There’s nothing like a man overboard incident in a racing situation to see who’s got seamanship and who doesn’t.
Yep, if you haven’t heard, there was at least one overboard incident in last Saturday’s Scatchet Head Race. It was handled so well there really was no reason to hear about it. Unless you want to learn something from it.
It all started when Gina Layton was deposited in the drink during a tack. Skipper Stuart Burnell and the Tantivy crew handled Gina’s swimming sojourn with consummate skill, getting her back onboard within a minute and a half and then getting themselves out of a grounding as swimmer and boat had drifted onto the shallow shelf off Edmonds before getting stuck there.
Nope, no issues there. Another boat even stood by just in case.
Burnell has written up the rescue and lessons learned.
The issue and some questions apply to everyone else who was out there. How many of us would react as well? How many of us have even deployed a Lifesling in rehearsal? (a fair number, I’m sure, but not nearly all.)
And how many of us take this as a sign that we need to practice, prepare and talk about man overboard and other situations more often? Seamanship, in my view, is mostly about preparing the crew for such a situation.
The first step in preparation may be listening to Neptune’s warnings. I’m thinking Gina’s plunge was one of those.
There was a race, and what a race it was. The run to Scatchet Head was fast, and the mid 20-kt gusts rewarded the planing hulls and punished heavier boats that stayed in displacement mode too much of the time. And made for some great Jan Anderson photos.
The beat back was very puffy, and sharp driving and main trim in the puffs could make a big difference one way or another.
There were a few surprises, the first being that the wind died, not built as we got further north. Another surprise was a slight right hand shift after rounding the mark that helped some of the boats coming from behind.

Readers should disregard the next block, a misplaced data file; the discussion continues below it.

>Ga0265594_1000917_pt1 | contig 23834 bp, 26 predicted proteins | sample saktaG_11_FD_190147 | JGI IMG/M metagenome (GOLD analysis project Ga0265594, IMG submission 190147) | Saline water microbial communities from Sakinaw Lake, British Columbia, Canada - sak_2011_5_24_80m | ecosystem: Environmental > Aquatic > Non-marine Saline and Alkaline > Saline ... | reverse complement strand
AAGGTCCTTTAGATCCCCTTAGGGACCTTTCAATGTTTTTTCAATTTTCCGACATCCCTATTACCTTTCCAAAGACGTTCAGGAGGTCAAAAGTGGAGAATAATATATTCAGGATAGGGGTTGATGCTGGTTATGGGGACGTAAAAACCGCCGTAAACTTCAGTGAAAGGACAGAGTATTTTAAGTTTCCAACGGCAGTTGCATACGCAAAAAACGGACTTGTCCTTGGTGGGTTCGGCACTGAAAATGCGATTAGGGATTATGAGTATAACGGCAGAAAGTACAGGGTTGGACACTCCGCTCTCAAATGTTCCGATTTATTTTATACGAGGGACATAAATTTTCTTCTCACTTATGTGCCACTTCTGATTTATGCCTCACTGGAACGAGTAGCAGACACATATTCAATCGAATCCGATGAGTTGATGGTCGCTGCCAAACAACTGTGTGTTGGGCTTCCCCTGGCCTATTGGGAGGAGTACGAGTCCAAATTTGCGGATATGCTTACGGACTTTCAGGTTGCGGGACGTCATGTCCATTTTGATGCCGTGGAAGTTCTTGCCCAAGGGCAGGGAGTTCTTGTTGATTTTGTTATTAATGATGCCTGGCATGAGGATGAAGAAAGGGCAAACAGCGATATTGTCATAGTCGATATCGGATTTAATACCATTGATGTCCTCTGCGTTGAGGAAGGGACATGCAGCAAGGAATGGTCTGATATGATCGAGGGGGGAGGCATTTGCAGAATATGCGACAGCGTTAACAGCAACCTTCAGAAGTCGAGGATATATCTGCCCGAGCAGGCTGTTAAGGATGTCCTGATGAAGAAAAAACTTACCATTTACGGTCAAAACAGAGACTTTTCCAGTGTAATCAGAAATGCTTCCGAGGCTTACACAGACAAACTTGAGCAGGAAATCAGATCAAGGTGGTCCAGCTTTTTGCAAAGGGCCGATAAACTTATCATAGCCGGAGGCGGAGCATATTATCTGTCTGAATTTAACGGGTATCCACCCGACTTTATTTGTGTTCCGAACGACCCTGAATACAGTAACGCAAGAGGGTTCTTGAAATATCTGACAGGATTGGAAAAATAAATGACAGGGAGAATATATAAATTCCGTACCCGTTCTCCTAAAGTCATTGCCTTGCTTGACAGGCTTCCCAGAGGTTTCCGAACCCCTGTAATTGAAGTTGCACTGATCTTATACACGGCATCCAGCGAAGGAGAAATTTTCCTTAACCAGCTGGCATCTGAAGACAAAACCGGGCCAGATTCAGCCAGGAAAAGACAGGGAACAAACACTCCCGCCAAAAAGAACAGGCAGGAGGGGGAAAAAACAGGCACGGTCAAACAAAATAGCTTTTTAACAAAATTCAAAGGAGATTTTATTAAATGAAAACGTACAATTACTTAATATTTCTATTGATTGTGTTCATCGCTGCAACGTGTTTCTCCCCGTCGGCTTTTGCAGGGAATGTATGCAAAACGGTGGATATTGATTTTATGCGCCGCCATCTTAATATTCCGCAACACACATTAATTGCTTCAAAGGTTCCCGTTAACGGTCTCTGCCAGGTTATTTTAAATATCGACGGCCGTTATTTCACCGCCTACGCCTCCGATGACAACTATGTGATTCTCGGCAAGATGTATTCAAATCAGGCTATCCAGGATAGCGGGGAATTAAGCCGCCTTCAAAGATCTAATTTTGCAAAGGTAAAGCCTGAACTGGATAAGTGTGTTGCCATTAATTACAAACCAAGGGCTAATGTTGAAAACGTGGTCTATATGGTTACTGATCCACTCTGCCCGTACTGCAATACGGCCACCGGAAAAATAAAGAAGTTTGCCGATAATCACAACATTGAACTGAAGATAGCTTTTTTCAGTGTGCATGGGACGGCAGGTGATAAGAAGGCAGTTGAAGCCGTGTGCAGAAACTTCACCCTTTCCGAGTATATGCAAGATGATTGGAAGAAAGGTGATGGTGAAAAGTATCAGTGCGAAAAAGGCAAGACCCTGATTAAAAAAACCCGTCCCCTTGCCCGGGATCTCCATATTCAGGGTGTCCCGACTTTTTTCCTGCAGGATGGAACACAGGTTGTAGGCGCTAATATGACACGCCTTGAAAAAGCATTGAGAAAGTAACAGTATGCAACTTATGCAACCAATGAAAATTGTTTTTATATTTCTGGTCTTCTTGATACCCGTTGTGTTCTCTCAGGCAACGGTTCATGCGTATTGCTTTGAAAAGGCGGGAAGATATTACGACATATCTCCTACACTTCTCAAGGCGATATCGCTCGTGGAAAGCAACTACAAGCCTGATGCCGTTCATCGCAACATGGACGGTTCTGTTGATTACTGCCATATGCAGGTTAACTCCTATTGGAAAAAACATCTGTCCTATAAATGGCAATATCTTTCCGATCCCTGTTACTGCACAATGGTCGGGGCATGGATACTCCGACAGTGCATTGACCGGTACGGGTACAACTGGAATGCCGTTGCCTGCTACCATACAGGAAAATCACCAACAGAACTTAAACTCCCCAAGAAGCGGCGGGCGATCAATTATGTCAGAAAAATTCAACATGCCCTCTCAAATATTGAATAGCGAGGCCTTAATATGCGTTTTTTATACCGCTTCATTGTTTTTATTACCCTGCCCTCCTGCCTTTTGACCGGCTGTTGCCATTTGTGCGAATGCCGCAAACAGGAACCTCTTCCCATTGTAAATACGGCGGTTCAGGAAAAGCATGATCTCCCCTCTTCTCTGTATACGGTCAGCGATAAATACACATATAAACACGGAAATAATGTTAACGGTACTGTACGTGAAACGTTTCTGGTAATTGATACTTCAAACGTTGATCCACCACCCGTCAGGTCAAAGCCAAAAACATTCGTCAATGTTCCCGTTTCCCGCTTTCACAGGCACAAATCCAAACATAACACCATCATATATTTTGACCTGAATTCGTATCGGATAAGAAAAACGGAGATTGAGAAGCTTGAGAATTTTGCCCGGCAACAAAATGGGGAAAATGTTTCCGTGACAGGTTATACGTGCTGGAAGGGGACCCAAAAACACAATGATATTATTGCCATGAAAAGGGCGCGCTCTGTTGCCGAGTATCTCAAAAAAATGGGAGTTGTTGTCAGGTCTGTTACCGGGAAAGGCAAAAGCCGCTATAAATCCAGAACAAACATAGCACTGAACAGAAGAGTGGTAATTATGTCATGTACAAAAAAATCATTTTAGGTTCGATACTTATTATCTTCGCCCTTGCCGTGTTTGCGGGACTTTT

The stories will be trickling out over the next couple of weeks, and I plan on collecting a few then inciting a few rivalries before Three Tree Point.
In the meantime, there were a few great performances that deserve mention.
After I reminded Charlie and his great Absolutely great crew one too many times about last year’s dismasting, they sailed an amazing race (on the former Voodoo Child) and handily won the very tough class 7. Congrats Charlie! Here and Now must have had things rolling along downwind and certainly looked good coming back to weather. On Double Take it took us a frightfully long time to catch up to her again. And don’t you just love it when a Thunderbird (Selchie) wins her class in those conditions?
Those two TP 52s, Glory and Smoke, are ridiculously fast both downwind and upwind in those conditions. Crossfire, the Reichel/Pugh 55 hit 26 knots. We may hear more from Crossfire‘s navigator Bruce Hedrick on that score if we can pry him away from the navigation hardware and software he’s working on for Vic-Maui.
Stay tuned, I’ll be back before Three Tree Point.